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Old 2008-11-11, 06:15 PM   #16
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Why do people suddenly like round crown frames again? I must have missed that memo.
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Old 2008-11-11, 06:25 PM   #17
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Originally Posted by Smilymarco View Post
I wouldn't pay more than for a KH frame...
I'd be wary of buying a custom built in the USA frame that cost less than the KH. Bearing in mind that pretty much every other custom built frame has cost more like $500, it'd suggest some shortcuts being taken in the process somewhere. Unless it's being built just for fun and the guy isn't charging for his time.

I mean the guy above who priced up the material has costed it at $90 in materials + machining alone, although there are some pretty random numbers in there - like $20 for machining a set of bearing holders sounds pretty cheap - given a mass produced commercial pair will cost you $40, I'd bet the real cost would be easily twice that. If he's doing it well he has to factor in the cost of a few prototypes as he's never built a unicycle before, the cost of his time building them, the cost of guaranteeing them, and a profit.

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Old 2008-11-11, 06:40 PM   #18
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Quote:
Originally Posted by joemarshall View Post
I'd be wary of buying a custom built in the USA frame that cost less than the KH. Bearing in mind that pretty much every other custom built frame has cost more like $500, it'd suggest some shortcuts being taken in the process somewhere. Unless it's being built just for fun and the guy isn't charging for his time.

I mean the guy above who priced up the material has costed it at $90 in materials + machining alone, although there are some pretty random numbers in there - like $20 for machining a set of bearing holders sounds pretty cheap - given a mass produced commercial pair will cost you $40, I'd bet the real cost would be easily twice that. If he's doing it well he has to factor in the cost of a few prototypes as he's never built a unicycle before, the cost of his time building them, the cost of guaranteeing them, and a profit.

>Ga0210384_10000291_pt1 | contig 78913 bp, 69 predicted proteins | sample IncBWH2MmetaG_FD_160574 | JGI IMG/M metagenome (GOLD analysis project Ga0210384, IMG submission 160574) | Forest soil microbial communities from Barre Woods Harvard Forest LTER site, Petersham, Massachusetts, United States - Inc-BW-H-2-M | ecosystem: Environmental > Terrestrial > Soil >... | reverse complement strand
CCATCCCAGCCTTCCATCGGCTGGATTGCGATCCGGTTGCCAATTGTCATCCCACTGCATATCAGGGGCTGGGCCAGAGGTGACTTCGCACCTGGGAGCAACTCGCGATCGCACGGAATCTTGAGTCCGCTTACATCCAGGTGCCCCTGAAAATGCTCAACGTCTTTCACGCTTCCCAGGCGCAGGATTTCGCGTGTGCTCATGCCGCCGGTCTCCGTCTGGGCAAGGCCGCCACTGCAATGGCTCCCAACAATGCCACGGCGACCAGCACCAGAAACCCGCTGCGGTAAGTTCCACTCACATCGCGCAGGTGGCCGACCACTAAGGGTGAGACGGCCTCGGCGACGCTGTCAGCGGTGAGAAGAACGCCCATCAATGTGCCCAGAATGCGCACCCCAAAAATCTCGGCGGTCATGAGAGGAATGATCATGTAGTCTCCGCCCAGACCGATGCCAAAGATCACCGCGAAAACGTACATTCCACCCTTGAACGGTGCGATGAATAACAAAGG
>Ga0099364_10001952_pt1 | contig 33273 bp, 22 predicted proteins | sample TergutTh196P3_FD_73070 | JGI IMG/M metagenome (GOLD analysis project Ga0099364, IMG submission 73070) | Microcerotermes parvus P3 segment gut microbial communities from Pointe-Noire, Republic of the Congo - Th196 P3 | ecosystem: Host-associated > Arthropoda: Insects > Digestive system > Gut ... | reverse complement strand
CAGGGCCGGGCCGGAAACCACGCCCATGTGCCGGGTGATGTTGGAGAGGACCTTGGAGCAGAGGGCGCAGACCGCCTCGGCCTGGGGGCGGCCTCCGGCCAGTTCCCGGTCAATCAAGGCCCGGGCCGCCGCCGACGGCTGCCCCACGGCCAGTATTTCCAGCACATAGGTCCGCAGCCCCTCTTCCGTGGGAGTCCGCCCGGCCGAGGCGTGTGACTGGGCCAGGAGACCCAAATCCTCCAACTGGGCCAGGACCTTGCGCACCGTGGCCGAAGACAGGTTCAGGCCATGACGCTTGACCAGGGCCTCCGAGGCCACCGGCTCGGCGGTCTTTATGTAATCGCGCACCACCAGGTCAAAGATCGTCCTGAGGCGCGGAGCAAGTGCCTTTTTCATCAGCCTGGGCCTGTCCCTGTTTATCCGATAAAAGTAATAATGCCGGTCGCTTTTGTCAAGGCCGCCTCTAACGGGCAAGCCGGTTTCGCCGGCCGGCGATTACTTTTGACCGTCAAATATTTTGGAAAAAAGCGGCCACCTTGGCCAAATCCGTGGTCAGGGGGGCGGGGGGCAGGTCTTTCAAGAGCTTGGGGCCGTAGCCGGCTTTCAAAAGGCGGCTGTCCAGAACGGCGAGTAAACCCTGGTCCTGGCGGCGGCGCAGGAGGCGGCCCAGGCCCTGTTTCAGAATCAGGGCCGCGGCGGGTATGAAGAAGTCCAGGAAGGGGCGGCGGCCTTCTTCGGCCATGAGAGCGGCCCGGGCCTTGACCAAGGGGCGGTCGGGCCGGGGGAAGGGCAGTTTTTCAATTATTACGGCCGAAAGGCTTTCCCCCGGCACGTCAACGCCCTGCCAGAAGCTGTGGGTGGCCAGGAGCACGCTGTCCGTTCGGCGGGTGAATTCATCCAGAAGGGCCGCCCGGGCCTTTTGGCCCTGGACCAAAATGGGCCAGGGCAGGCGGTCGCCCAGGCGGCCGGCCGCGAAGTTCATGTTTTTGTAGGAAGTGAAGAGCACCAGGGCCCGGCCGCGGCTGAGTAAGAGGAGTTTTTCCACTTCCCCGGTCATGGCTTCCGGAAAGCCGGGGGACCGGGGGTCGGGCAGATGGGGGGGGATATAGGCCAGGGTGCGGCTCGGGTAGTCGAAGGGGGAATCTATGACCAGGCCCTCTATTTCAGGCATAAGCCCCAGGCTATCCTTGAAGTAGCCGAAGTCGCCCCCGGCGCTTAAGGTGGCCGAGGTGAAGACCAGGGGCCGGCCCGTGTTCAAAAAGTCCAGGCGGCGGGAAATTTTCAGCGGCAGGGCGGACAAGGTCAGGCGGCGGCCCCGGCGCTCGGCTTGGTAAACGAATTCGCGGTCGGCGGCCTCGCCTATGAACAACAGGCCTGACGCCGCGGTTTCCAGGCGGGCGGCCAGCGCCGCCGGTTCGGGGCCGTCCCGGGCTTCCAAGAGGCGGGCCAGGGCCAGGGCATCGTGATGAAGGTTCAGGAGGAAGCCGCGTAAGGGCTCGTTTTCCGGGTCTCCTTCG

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What?

http://www.unicycle.com/shopping/shopexd.asp?id=1182

I tried to throw in a few extra costs, if you noticed. A roundcrown frame needs about 3 welds, so not alot.
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Old 2008-11-11, 07:02 PM   #19
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What?

http://www.unicycle.com/shopping/shopexd.asp?id=1182

I tried to throw in a few extra costs, if you noticed. A roundcrown frame needs about 3 welds, so not alot.
That's the cost for half a bearing holder, and mass produced in Taiwan out of steel, which you obviously can't use for the top bit of a bearing holder on an aluminium frame. So $24 to get a mass produced one from Taiwan out of a cheaper material. If you buy the ones mass produced in Taiwan out of aluminium, the cost is $40 a set (KH ones). You'd usually expect a custom build to be more expensive than the cost of buying them.

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Old 2008-11-11, 07:02 PM   #20
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What?

http://www.unicycle.com/shopping/shopexd.asp?id=1182

I tried to throw in a few extra costs, if you noticed. A roundcrown frame needs about 3 welds, so not alot.
Those are CrMO and not alluminum, I don't think those 2 will weld together